"There are no secrets," reveals Mayank Dagar. "It's all about working smart."

Mayank Dagar is an open book. He may be in Kings XI Punjab this Indian Premier League season but for that the 21-year-old toiled under the sun and sweated it out on the field to earn his place.

"You should be working on your craft, practicing purposefully in the nets," he says.

A slow left-arm orthodox, he has been purposefully and meticulously working on the craft of tossing it up and luring the batsman before the trajectory of the dip and turn do the trick. This is from someone who wanted to be a batsman when he had just turned to the sport as a child.

From bowling in the U-19 World Cup in 2016, where he picked up nine wickets in four matches at a miserly average of 9.36 and a frugal 2.88 runs per over, the U-23 Asian Cricket Council's Emerging Cup and the Duleep Trophy, every opportunity has provided young Mayank a platform. One day, he hopes to be playing for the Indian cricket team and win matches for his country as well.

"Things are going the way I wanted to but I'll keep hoping for the best and keep working on my game," he says.

For Dagar, his performances have not reaped rewards at times but that hasn't ruffled the Delhi-born lad much.

"I was expecting to be in the IPL sooner but it's not in my control, so I did not think much about it," he reflects. "I was just waiting for my chance, being positive and thinking only about things in my control and working on it.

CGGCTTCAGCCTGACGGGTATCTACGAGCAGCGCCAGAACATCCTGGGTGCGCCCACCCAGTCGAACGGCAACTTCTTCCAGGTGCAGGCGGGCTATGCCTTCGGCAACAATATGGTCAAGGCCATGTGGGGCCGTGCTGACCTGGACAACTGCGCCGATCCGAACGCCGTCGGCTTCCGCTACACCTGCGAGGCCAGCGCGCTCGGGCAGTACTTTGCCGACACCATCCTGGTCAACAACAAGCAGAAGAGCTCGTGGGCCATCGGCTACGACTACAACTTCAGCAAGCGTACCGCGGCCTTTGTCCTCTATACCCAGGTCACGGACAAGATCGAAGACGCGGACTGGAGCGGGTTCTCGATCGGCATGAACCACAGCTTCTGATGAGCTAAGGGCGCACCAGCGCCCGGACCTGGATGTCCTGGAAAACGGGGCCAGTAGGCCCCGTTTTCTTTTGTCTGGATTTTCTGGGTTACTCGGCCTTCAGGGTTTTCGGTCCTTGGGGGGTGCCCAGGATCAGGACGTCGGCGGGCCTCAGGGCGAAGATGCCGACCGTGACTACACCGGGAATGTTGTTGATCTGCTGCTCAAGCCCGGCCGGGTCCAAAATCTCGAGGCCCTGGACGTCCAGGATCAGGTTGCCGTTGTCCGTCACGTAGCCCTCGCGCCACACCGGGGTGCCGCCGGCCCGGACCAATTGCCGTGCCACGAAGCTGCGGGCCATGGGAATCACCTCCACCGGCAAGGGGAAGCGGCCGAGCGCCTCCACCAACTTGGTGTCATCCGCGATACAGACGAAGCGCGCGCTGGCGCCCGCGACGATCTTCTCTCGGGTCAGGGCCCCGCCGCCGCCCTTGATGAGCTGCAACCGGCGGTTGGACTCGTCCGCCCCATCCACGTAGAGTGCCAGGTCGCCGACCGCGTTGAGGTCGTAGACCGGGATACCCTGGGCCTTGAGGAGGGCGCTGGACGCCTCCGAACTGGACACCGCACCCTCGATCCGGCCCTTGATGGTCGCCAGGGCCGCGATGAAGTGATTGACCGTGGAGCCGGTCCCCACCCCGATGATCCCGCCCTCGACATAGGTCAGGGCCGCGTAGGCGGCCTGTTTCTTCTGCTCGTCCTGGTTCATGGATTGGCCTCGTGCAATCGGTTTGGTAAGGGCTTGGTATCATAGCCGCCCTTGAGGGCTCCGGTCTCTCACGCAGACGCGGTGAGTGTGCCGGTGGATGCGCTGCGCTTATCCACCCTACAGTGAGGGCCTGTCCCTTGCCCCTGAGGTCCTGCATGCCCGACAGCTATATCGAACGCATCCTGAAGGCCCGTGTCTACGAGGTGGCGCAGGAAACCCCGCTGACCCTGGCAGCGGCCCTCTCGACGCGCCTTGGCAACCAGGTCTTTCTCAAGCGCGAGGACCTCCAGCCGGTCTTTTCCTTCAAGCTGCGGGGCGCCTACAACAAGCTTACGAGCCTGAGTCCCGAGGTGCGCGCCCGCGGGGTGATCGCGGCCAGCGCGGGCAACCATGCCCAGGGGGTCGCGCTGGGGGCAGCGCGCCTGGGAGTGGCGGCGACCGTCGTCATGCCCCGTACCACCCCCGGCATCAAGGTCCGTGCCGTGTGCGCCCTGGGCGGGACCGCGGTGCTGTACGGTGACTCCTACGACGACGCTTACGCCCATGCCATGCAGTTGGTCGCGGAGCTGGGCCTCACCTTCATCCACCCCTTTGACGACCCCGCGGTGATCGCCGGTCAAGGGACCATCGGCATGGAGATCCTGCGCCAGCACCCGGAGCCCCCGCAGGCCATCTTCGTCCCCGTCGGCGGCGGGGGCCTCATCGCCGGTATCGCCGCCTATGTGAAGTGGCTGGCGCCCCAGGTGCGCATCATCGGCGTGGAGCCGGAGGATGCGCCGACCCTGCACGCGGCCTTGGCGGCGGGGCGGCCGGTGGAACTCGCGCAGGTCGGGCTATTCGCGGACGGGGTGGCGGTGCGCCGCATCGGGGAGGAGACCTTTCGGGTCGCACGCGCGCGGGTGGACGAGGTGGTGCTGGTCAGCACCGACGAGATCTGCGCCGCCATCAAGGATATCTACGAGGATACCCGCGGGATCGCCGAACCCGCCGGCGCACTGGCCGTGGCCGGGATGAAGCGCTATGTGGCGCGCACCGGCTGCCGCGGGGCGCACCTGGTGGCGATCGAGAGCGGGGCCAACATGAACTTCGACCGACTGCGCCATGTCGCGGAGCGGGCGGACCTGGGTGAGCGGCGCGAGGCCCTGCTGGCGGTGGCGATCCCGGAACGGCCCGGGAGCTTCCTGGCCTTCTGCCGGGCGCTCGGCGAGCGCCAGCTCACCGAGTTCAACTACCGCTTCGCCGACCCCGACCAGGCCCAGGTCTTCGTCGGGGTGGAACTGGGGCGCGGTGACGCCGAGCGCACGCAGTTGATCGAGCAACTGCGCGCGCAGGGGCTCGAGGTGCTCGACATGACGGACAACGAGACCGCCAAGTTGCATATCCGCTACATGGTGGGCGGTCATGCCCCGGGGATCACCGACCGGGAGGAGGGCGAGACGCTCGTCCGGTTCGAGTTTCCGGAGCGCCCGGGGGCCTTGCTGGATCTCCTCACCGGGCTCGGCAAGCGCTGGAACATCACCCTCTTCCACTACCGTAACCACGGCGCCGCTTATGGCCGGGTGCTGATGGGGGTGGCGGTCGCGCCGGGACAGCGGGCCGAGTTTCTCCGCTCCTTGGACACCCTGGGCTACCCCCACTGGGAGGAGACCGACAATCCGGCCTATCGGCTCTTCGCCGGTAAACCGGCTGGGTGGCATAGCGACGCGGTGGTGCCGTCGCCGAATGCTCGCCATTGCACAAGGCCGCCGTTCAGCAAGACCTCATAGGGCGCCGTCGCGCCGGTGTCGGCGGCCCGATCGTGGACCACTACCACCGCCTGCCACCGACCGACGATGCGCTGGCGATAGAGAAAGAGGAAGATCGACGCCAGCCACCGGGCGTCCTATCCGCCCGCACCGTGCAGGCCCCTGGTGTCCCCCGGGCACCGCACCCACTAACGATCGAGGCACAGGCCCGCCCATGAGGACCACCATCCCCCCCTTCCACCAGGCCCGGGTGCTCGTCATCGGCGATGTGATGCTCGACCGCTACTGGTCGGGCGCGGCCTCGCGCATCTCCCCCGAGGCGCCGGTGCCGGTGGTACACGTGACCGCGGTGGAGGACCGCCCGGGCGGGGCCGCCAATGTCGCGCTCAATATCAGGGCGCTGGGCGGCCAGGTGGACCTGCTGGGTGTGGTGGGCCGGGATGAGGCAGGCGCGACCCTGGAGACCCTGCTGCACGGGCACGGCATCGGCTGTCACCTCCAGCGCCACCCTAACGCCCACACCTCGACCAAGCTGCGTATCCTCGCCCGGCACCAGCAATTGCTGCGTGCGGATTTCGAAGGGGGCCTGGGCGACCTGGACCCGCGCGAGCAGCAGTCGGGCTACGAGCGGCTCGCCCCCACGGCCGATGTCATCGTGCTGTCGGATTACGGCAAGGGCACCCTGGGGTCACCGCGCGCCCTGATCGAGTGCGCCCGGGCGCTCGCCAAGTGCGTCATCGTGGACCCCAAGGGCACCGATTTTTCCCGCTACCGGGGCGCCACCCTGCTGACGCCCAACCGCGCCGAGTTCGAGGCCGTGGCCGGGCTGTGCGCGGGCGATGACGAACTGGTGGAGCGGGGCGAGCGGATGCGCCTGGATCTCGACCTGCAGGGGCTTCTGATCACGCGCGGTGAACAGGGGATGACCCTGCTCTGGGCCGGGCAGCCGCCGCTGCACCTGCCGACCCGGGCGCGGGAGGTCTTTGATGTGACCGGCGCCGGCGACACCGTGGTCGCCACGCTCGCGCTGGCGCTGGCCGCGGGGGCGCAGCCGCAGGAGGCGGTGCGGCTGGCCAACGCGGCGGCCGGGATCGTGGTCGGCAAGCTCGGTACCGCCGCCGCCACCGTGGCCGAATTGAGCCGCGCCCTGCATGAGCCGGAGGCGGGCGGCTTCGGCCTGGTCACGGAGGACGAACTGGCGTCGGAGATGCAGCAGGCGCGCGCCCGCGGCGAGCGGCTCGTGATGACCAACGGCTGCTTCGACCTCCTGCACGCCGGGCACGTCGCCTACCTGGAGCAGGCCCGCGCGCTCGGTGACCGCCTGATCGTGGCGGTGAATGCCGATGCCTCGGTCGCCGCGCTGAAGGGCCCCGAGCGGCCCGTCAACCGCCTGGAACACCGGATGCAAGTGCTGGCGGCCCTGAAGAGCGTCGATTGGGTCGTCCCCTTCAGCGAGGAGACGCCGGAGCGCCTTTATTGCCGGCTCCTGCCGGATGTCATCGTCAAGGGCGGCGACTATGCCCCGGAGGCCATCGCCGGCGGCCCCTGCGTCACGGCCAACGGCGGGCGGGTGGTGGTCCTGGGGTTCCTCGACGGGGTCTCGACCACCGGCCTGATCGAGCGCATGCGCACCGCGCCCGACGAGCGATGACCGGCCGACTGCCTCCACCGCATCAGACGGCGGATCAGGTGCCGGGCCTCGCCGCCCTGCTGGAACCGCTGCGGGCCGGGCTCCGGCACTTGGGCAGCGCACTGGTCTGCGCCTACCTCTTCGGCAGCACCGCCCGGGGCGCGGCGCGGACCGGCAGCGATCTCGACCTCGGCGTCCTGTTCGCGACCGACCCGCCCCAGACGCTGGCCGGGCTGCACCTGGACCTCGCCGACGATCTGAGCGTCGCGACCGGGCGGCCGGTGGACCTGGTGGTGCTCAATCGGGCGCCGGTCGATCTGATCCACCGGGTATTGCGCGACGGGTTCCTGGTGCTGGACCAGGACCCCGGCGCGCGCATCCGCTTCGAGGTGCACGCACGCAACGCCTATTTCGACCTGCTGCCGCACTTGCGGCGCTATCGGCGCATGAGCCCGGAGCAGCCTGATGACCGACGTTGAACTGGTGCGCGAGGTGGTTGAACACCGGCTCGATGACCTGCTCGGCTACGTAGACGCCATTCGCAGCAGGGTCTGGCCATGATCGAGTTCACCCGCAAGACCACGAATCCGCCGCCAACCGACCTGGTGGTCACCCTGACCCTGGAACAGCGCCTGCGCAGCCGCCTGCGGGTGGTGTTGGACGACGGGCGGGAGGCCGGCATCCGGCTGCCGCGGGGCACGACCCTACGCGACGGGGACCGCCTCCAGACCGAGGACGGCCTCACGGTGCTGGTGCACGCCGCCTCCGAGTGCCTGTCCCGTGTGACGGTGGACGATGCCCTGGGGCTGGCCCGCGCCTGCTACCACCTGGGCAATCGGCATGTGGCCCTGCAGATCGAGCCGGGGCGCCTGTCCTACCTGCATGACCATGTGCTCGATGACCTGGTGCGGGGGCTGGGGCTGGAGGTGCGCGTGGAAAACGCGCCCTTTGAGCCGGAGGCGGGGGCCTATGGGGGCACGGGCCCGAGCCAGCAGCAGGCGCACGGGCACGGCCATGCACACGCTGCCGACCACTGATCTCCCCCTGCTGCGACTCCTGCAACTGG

"Why do we have to be demotivated?" he asks when probed further. "I'm doing pretty well and working on my game day-by-day, trying to win as a player and working on my batting, bowling and fielding."

Inspired by the high-level fitness standards and the impeccable run-scoring ability of India captain Virat Kohli and the left-arm guile of Daniel Vettori, Dagar has plenty of variations that he is willing to stock up in his armoury.

"It's all about experimenting but you'll see it once we enter the game!" the tall spinner affirms.

Now under the tutelage of KXIP skipper and fellow spinner Ravichandran Ashwin, bowling coach Venkatesh Prasad and director of cricket operations Virender Sehwag, Dagar has the platform to expand his arsenal.

"Obviously, Viru sir is a legend," he exclaims elaborating on the preparatory camp in Mohali ahead of the season. "Moreover, we're going to get to know him and learn from him. Venky sir, as a bowling coach, has been working with us on how things should be in the death overs and the powerplay.

"Viru sir, Brad Hodge and Venky sir, all of them have been top class in their field. It's going to be a great journey for me as a player."

Along with his no-nonsense, elbow-grease approach to his trade and coupled with the trademark Punjabi-brand of cricket, he could soon become a vital cog in any playing eleven.

"We laugh off the field and when we are on field, we back up each other," he points out.

Behind those laughs though, will be his nose on the grindstone.